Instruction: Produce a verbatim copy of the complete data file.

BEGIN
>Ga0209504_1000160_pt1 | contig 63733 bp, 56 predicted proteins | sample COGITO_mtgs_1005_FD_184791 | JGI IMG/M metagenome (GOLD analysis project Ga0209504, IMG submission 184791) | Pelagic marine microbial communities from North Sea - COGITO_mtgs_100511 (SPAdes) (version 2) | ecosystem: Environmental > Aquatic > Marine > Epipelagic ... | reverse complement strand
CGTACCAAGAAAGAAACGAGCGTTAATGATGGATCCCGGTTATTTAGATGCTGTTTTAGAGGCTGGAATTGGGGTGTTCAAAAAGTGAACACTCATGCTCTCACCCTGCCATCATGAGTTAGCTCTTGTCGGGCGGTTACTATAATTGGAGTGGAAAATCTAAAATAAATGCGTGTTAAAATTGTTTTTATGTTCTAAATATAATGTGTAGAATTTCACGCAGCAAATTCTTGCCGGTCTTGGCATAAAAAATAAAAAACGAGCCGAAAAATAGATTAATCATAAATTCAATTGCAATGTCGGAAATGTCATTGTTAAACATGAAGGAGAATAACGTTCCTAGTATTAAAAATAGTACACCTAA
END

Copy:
>Ga0209504_1000160_pt1 | contig 63733 bp, 56 predicted proteins | sample COGITO_mtgs_1005_FD_184791 | JGI IMG/M metagenome (GOLD analysis project Ga0209504, IMG submission 184791) | Pelagic marine microbial communities from North Sea - COGITO_mtgs_100511 (SPAdes) (version 2) | ecosystem: Environmental > Aquatic > Marine > Epipelagic ... | reverse complement strand
CGTACCAAGAAAGAAACGAGCGTTAATGATGGATCCCGGTTATTTAGATGCTGTTTTAGAGGCTGGAATTGGGGTGTTCAAAAAGTGAACACTCATGCTCTCACCCTGCCATCATGAGTTAGCTCTTGTCGGGCGGTTACTATAATTGGAGTGGAAAATCTAAAATAAATGCGTGTTAAAATTGTTTTTATGTTCTAAATATAATGTGTAGAATTTCACGCAGCAAATTCTTGCCGGTCTTGGCATAAAAAATAAAAAACGAGCCGAAAAATAGATTAATCATAAATTCAATTGCAATGTCGGAAATGTCATTGTTAAACATGAAGGAGAATAACGTTCCTAGTATTAAAAATAGTACACCTAA